In these first few months we also re-roofed the garage, installed electric in it, and got plans approved with the PCNP, bought more chickens - 3 light Sussex and a laced Wyandotte bantam and promptly had our first visit from Mr Fox, losing one bird! When we moved we decided we'd let the chickens range over the whole field, knowing it was a risky strategy - anyway, undeterred we carried on regardless.

By the end of October we'd had a wet summer but the pigs were slaughtered and were now in the freezer, having been butchered on the kitchen table by a local guy we had heard about. In November we borrowed a neighbour's Suffolk ram and we tupped all 4 ewes.

By January 2008 we had started digging the footings of the stables

and had planted fruit trees - apples (2 x Lord Lambourne, 2 x Sunset, 2 x Adam's Pearmain, 1 x bramley) 1 x conference pear and 1 x Victoria plum.

A couple of weeks later the stables went up - 3 Polish workers from Smiths Sectional Buildings doing a huge job in no time at all! By this time the ewes we starting to fill out.

We'd also done our first term at Welsh evening classes... what a mistake THAT was! I had a smattering of 3 or 4 foreign languages - Greek (I can still swear quite well), Hindi, Mandarin and Arabic, picked up on my travels, but the difficulty of all these paled into insignificance when compared with Welsh, a beautiful but complicated language. We had (still have - we are still going to classes...) a great tutor in Gaynor and we made some new friends in Babs, Jane, Myra and Lins, but it remains a struggle despite Lins and I constantly telling each other how very well the other is doing!

The website was doing OK - I was still travelling a lot overseas on business which made for slow progress in work at home sometimes, and in Feb 2008 Louise joined me working as an Admin Assistant, again at home - better money and no weekend and Bank Holiday work for her!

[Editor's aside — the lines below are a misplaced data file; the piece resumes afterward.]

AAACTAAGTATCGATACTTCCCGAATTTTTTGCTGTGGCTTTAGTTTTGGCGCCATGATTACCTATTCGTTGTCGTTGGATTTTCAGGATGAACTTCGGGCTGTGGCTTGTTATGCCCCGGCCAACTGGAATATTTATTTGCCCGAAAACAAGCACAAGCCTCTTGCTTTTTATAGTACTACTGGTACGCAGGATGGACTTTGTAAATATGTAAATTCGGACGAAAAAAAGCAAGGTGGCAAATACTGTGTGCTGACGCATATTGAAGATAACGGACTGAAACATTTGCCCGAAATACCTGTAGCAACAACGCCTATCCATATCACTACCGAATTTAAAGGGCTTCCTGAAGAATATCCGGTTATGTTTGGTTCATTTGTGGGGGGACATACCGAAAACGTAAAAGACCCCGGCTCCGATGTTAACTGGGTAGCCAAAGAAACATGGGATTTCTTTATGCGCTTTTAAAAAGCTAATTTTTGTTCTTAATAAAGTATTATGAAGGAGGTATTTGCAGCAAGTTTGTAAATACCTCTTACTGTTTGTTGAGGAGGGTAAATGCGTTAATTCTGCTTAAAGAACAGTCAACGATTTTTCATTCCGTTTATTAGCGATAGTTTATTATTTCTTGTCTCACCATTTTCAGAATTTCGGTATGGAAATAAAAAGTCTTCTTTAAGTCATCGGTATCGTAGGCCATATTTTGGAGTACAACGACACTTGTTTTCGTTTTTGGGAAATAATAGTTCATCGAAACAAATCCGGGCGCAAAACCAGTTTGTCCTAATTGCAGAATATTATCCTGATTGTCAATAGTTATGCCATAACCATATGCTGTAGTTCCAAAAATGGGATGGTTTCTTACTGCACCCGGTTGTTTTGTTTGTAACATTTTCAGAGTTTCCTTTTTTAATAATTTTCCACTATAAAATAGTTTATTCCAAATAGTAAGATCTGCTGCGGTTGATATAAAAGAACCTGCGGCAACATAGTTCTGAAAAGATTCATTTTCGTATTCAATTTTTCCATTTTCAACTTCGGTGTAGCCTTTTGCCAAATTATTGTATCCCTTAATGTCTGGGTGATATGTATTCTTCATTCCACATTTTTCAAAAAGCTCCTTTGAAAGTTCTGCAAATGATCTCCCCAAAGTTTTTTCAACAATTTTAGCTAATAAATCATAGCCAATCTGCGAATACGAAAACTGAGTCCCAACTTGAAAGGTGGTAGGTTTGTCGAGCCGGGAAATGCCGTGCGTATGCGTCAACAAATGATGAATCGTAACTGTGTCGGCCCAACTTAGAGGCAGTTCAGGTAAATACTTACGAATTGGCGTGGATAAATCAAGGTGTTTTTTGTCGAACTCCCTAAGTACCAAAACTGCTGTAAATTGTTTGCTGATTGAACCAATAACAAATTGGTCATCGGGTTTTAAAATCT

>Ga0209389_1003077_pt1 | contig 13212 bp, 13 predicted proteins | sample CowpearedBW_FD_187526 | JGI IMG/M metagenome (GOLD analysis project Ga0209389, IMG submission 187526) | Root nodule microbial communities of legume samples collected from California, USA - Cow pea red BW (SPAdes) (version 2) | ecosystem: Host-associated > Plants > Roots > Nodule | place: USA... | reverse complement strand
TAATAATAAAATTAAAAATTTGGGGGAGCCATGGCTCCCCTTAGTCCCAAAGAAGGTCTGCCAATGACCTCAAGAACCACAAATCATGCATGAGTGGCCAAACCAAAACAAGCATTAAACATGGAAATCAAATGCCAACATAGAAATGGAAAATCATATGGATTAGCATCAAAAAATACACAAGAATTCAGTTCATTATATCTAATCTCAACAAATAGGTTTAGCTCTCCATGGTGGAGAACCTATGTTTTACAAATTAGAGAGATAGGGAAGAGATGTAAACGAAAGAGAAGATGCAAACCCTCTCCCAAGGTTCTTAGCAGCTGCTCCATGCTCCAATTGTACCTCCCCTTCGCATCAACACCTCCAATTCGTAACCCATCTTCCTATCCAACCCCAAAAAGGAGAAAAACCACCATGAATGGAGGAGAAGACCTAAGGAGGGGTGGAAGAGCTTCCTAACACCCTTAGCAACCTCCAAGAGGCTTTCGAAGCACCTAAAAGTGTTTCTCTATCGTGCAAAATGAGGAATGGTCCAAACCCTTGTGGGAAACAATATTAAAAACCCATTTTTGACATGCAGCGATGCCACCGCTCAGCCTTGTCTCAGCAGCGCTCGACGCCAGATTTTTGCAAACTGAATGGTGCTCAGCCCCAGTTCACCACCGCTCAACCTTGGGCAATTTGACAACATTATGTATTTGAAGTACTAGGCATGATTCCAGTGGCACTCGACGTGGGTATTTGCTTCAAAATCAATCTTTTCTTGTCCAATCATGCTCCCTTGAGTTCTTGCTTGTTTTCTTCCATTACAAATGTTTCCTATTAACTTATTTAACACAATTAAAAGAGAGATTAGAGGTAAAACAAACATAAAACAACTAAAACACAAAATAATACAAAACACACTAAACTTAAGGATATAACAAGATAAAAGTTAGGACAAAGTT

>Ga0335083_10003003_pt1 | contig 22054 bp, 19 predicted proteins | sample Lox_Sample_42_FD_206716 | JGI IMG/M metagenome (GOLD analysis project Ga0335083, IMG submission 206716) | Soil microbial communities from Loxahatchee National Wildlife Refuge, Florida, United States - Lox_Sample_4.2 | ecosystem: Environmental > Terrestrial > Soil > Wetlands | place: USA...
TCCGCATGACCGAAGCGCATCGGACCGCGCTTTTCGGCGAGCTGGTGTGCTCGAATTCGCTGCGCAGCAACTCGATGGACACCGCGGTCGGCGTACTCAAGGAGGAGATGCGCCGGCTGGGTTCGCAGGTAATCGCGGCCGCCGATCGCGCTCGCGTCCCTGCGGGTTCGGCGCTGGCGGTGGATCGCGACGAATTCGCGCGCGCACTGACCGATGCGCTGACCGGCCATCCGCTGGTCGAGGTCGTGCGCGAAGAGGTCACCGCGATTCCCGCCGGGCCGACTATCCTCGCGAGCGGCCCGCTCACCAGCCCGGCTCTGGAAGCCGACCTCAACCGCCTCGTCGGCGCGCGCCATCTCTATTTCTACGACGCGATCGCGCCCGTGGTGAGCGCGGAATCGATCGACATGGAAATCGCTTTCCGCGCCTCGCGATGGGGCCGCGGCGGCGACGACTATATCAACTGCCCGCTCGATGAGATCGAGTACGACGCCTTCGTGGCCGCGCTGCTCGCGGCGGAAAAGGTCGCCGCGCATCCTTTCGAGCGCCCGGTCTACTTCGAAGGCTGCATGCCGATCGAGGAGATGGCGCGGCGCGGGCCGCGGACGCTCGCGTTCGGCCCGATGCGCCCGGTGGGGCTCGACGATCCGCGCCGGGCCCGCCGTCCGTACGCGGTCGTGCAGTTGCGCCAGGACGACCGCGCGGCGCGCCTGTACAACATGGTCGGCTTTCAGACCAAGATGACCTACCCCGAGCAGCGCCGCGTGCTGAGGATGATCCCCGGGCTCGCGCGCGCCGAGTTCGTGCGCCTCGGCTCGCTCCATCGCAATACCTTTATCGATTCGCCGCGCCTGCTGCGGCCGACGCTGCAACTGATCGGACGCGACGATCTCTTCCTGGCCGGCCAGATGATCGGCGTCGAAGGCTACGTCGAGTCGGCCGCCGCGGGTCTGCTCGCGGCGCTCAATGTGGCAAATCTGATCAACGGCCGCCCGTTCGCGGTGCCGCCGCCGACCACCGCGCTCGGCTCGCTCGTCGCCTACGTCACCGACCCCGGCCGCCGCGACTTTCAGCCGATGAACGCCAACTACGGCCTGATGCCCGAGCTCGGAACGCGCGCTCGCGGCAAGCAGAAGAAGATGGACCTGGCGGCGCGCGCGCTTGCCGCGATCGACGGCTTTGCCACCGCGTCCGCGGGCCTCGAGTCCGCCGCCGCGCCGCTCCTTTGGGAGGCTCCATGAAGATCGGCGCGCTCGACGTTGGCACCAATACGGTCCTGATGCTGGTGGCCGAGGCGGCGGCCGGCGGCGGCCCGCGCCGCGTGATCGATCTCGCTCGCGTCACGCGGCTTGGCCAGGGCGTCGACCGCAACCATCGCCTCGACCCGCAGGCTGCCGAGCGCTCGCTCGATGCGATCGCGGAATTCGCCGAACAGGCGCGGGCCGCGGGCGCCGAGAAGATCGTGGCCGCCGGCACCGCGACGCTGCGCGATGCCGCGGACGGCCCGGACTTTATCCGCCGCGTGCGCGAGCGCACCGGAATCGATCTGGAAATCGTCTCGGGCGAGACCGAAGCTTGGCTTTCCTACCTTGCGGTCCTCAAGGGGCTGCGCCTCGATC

In March we lambed successfully - 5 lambs - 3 ram lambs and 2 ewe lambs! Fantastic result, we were so pleased. No. 1 ewe had not come into lamb (problems ahead methinks) but to get 5 from 3 was a good result we thought, however disaster was waiting just around the corner!!! Stay tuned to see what happened next... Thanks for following!

Monday, 18 January 2010

Keeping a few sheep - how hard can that be...?

The answer is not as straightforward as you think. If, like us to start with, you have the help of someone with getting on for 40 or 50 years experience doing the day-to-day stuff - well, it's not very hard. On the other hand, if you are doing it all yourself, well it's a bit different. Anyway...

It's August 2003; we've bought 3 Wiltshire Horn ewe lambs and they are nicely settled in with Judith and Chris's 3 Back Welsh Mountain ewes. They are located around a mile west from our end of terrace house, whilst 2 miles east from our house is our allotment plot, home to our 4 chickens.

On the basis that we were keeping the chickens till they croaked and 'cos we didn't expect to delve further into animal husbandry at the time they were given names: Emily, Sally, Carolyn and Rachel. The sheep, however, were bigger animals, not pets as such, so they were not named - they had numbers - we tagged our sheep No. 1 and No. 2.

Now, sheep largely stand around and graze, but you also need to trim their feet, worm them, give them initial vaccinations and subsequent boosters, trim the poo off their wool, watch out for fly-strike (more anon) and this is before they are in lamb. Our sheepy routine was largely dictated by our working lives - we visited the sheep at a weekend (some evenings too in summer) and did the necessary then, with Judith, our mentor, keeping an eye on them on a daily basis.